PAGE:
3. Trust Framework Board: The Bill establishes a Trust Framework Board (TF Board), to provide education, publish guidance, and monitor the trust framework for performance and effectiveness. The TF Board will be responsible for recommending draft TF Rules to the Minister, following consultation with relevant stakeholders such as the Office of the Privacy Commissioner and TF Providers. Minister Clark has expressed his commitment to ensuring that the digital identity system reflects Māori perspectives and supports tikanga Māori and so the TF Board must include people with knowledge of te ao Māori approaches to identity, technology and identity data management.

  4. Trust Framework Authority: The Bill establishes a Trust Framework Authority (TF Authority), that will be responsible for making decisions on applications for accreditations and renewals, investigating complaints, and issuing penalties for breaches. The TF Authority will also maintain a register of accredited providers. 

  5. Penalties: The Bill allows users to lodge complaints with the TF Authority if they believe a TF Provider has breached the TF Rules. The TF Authority will have the power to grant remedies, such as publishing a public warning and suspending or cancelling a TF Provider's accreditation. The Bill also contains offences such as falsifying accreditation. 

The Bill will not limit or otherwise affect the Electronic Identity Verification Act 2012 or the Identity Information Confirmation Act 2012, and will not override the Privacy Act 2020.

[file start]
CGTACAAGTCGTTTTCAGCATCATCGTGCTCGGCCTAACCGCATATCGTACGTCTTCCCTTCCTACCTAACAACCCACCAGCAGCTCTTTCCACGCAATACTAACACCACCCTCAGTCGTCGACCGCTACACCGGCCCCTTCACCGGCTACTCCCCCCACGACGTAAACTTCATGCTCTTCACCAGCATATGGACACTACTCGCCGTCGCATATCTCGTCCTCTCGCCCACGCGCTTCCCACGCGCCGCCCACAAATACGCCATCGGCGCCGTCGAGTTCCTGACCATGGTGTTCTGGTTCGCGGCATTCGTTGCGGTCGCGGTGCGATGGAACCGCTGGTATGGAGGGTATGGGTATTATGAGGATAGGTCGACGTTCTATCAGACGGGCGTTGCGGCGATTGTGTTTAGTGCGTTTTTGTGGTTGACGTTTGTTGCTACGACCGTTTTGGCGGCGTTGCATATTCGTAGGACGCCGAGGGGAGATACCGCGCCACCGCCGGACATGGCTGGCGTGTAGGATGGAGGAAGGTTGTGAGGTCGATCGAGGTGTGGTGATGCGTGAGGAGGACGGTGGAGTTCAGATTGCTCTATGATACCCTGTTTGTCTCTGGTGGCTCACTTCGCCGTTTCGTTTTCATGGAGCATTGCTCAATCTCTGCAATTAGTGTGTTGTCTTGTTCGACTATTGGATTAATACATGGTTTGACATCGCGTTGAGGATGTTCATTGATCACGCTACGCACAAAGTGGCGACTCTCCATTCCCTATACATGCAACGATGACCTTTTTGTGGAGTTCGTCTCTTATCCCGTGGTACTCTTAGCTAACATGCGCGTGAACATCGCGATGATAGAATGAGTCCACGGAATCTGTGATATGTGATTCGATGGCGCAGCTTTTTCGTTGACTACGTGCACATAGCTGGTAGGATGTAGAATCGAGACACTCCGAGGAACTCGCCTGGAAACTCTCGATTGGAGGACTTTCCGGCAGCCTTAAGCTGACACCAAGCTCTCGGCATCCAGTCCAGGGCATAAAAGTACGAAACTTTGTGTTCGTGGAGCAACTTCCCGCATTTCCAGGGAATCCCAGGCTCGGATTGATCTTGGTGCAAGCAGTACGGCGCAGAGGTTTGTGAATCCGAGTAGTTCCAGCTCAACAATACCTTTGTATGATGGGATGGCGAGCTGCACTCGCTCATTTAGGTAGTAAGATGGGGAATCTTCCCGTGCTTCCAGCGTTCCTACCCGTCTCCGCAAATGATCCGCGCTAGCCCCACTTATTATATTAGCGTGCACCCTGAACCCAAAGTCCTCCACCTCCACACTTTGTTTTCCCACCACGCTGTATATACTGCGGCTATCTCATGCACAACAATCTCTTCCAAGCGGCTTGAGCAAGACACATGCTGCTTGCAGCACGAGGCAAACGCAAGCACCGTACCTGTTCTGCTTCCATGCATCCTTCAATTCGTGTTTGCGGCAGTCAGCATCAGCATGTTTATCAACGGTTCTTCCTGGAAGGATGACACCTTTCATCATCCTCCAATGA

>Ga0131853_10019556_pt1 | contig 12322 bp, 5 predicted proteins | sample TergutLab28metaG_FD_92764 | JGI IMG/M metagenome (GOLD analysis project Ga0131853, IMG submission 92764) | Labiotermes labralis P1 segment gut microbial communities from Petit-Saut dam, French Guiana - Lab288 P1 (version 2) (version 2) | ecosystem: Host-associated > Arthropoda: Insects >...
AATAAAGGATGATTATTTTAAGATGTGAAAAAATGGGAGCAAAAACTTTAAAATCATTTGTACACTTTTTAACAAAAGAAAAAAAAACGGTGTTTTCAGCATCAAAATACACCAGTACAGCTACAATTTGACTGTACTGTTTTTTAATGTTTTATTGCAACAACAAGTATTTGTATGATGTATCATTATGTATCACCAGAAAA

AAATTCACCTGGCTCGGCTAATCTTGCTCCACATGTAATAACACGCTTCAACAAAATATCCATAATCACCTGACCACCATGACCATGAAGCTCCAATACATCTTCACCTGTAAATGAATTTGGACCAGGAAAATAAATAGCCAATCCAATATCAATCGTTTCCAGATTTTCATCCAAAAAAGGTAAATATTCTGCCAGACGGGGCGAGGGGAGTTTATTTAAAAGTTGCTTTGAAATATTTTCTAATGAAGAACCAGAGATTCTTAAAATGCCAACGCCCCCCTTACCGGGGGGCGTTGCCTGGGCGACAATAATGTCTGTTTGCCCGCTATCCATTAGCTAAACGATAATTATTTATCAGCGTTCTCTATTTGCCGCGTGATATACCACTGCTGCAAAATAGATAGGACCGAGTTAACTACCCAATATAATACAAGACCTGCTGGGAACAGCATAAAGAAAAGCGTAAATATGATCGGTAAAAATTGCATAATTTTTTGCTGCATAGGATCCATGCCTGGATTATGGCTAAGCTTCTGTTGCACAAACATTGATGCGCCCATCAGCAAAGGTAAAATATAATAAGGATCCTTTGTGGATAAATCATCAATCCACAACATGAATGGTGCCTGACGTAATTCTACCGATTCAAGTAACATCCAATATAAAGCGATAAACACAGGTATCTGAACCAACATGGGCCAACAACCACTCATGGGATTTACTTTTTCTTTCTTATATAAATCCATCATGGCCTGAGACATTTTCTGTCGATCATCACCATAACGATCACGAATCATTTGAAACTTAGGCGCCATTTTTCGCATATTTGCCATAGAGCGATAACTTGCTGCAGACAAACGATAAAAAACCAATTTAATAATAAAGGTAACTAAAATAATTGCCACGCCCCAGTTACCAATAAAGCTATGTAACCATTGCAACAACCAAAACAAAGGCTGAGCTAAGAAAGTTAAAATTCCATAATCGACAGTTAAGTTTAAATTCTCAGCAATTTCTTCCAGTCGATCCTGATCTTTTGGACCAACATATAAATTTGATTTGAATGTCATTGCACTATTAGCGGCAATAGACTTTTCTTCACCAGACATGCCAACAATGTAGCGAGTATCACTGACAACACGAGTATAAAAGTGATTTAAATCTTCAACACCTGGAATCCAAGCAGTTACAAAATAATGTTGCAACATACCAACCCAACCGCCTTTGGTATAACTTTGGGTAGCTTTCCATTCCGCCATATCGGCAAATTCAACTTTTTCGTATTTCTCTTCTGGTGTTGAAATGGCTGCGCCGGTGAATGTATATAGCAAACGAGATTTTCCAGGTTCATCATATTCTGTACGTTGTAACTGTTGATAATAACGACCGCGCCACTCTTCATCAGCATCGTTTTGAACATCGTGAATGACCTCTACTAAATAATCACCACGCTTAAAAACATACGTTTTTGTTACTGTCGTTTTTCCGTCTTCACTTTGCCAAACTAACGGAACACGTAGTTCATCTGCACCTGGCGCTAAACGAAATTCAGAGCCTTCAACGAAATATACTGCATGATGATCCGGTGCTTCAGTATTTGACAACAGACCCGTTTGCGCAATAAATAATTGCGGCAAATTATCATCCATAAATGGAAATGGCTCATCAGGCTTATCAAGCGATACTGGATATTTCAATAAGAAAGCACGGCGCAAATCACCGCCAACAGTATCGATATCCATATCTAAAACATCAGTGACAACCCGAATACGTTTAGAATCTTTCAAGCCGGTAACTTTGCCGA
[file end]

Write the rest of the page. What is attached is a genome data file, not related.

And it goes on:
Who will the trust framework apply to?

The TF Rules will apply to TF Providers. The Bill permits TF Providers to provide both accredited and non-accredited digital identity services, and does not restrict any individual or organisation from providing digital identity services outside of the trust framework.
The TF Rules will also have an impact on others in the digital identity ecosystem, including:

  • individuals supplying personal information;

  • organisations that provide information to TF Providers e.g. government agencies, financial institutions and utility providers; and

  • parties relying on information made available by TF Providers e.g. government agencies and organisations in the financial services, healthcare, telecommunications and travel sectors. 

What’s next

The Bill is currently undergoing its First Reading and, if successful, will be sent to the Select Committee for consideration. The full text of the Bill can be accessed here.

The Russell McVeagh team will be monitoring the developments and will provide a further update when the Bill is enacted into law. In the meantime, if you have any questions relating to the Bill, or how it may relate to you, please contact us on the details below.

This article is intended only to provide a summary of the subject covered. It does not purport to be comprehensive or to provide legal advice. No person should act in reliance on any statement contained in this publication without first obtaining specific professional advice. If you require any advice or further information on the subject matter of this newsletter, please contact the partner/solicitor in the firm who normally advises you, or alternatively contact one of the partners listed below.